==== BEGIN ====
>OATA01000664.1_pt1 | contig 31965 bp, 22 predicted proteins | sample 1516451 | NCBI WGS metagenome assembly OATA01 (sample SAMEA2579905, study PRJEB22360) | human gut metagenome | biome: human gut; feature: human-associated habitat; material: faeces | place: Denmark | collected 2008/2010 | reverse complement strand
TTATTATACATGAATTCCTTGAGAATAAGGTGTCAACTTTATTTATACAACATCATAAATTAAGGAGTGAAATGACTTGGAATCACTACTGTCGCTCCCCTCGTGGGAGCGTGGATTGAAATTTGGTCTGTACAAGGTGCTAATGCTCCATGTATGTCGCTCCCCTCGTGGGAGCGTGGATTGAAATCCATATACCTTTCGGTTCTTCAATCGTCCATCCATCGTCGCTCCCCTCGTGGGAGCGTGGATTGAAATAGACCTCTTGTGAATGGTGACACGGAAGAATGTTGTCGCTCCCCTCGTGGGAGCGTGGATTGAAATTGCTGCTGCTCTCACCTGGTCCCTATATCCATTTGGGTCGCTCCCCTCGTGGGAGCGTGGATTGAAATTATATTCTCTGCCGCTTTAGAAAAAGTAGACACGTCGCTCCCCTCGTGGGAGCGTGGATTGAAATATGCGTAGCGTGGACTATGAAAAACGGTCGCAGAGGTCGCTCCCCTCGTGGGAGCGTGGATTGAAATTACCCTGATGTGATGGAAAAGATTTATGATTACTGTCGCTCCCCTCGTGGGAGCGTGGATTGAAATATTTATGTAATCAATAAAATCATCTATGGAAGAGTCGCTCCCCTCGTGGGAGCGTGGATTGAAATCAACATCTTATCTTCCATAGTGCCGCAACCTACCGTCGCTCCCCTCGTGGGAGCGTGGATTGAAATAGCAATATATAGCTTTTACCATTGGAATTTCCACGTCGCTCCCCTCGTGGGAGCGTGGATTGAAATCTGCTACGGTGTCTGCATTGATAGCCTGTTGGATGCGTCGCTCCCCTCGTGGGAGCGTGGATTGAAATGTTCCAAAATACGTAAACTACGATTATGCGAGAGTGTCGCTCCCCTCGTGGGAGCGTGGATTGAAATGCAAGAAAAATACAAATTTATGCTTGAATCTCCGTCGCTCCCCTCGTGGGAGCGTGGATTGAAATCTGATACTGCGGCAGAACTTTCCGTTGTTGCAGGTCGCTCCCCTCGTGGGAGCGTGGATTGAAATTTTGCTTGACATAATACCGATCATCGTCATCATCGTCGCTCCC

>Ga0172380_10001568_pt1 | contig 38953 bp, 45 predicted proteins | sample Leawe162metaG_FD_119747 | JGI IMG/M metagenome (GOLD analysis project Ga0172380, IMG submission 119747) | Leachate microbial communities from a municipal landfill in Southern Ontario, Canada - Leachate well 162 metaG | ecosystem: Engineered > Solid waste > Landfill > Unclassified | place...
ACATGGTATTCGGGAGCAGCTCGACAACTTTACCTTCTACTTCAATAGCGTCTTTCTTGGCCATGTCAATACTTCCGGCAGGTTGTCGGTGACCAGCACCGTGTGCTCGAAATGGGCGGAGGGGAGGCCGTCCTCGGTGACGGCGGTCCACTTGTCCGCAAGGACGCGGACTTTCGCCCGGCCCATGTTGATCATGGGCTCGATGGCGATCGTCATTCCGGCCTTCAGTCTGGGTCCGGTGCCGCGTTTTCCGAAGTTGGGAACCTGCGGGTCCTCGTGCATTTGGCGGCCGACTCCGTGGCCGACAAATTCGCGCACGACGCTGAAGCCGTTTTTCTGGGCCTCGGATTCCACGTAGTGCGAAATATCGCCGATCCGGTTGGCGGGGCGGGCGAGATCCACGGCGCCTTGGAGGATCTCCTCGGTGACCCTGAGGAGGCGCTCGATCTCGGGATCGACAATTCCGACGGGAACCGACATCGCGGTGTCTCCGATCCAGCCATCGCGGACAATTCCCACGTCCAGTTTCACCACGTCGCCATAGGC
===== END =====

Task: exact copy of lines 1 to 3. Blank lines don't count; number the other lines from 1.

>OATA01000664.1_pt1 | contig 31965 bp, 22 predicted proteins | sample 1516451 | NCBI WGS metagenome assembly OATA01 (sample SAMEA2579905, study PRJEB22360) | human gut metagenome | biome: human gut; feature: human-associated habitat; material: faeces | place: Denmark | collected 2008/2010 | reverse complement strand
TTATTATACATGAATTCCTTGAGAATAAGGTGTCAACTTTATTTATACAACATCATAAATTAAGGAGTGAAATGACTTGGAATCACTACTGTCGCTCCCCTCGTGGGAGCGTGGATTGAAATTTGGTCTGTACAAGGTGCTAATGCTCCATGTATGTCGCTCCCCTCGTGGGAGCGTGGATTGAAATCCATATACCTTTCGGTTCTTCAATCGTCCATCCATCGTCGCTCCCCTCGTGGGAGCGTGGATTGAAATAGACCTCTTGTGAATGGTGACACGGAAGAATGTTGTCGCTCCCCTCGTGGGAGCGTGGATTGAAATTGCTGCTGCTCTCACCTGGTCCCTATATCCATTTGGGTCGCTCCCCTCGTGGGAGCGTGGATTGAAATTATATTCTCTGCCGCTTTAGAAAAAGTAGACACGTCGCTCCCCTCGTGGGAGCGTGGATTGAAATATGCGTAGCGTGGACTATGAAAAACGGTCGCAGAGGTCGCTCCCCTCGTGGGAGCGTGGATTGAAATTACCCTGATGTGATGGAAAAGATTTATGATTACTGTCGCTCCCCTCGTGGGAGCGTGGATTGAAATATTTATGTAATCAATAAAATCATCTATGGAAGAGTCGCTCCCCTCGTGGGAGCGTGGATTGAAATCAACATCTTATCTTCCATAGTGCCGCAACCTACCGTCGCTCCCCTCGTGGGAGCGTGGATTGAAATAGCAATATATAGCTTTTACCATTGGAATTTCCACGTCGCTCCCCTCGTGGGAGCGTGGATTGAAATCTGCTACGGTGTCTGCATTGATAGCCTGTTGGATGCGTCGCTCCCCTCGTGGGAGCGTGGATTGAAATGTTCCAAAATACGTAAACTACGATTATGCGAGAGTGTCGCTCCCCTCGTGGGAGCGTGGATTGAAATGCAAGAAAAATACAAATTTATGCTTGAATCTCCGTCGCTCCCCTCGTGGGAGCGTGGATTGAAATCTGATACTGCGGCAGAACTTTCCGTTGTTGCAGGTCGCTCCCCTCGTGGGAGCGTGGATTGAAATTTTGCTTGACATAATACCGATCATCGTCATCATCGTCGCTCCC

>Ga0172380_10001568_pt1 | contig 38953 bp, 45 predicted proteins | sample Leawe162metaG_FD_119747 | JGI IMG/M metagenome (GOLD analysis project Ga0172380, IMG submission 119747) | Leachate microbial communities from a municipal landfill in Southern Ontario, Canada - Leachate well 162 metaG | ecosystem: Engineered > Solid waste > Landfill > Unclassified | place...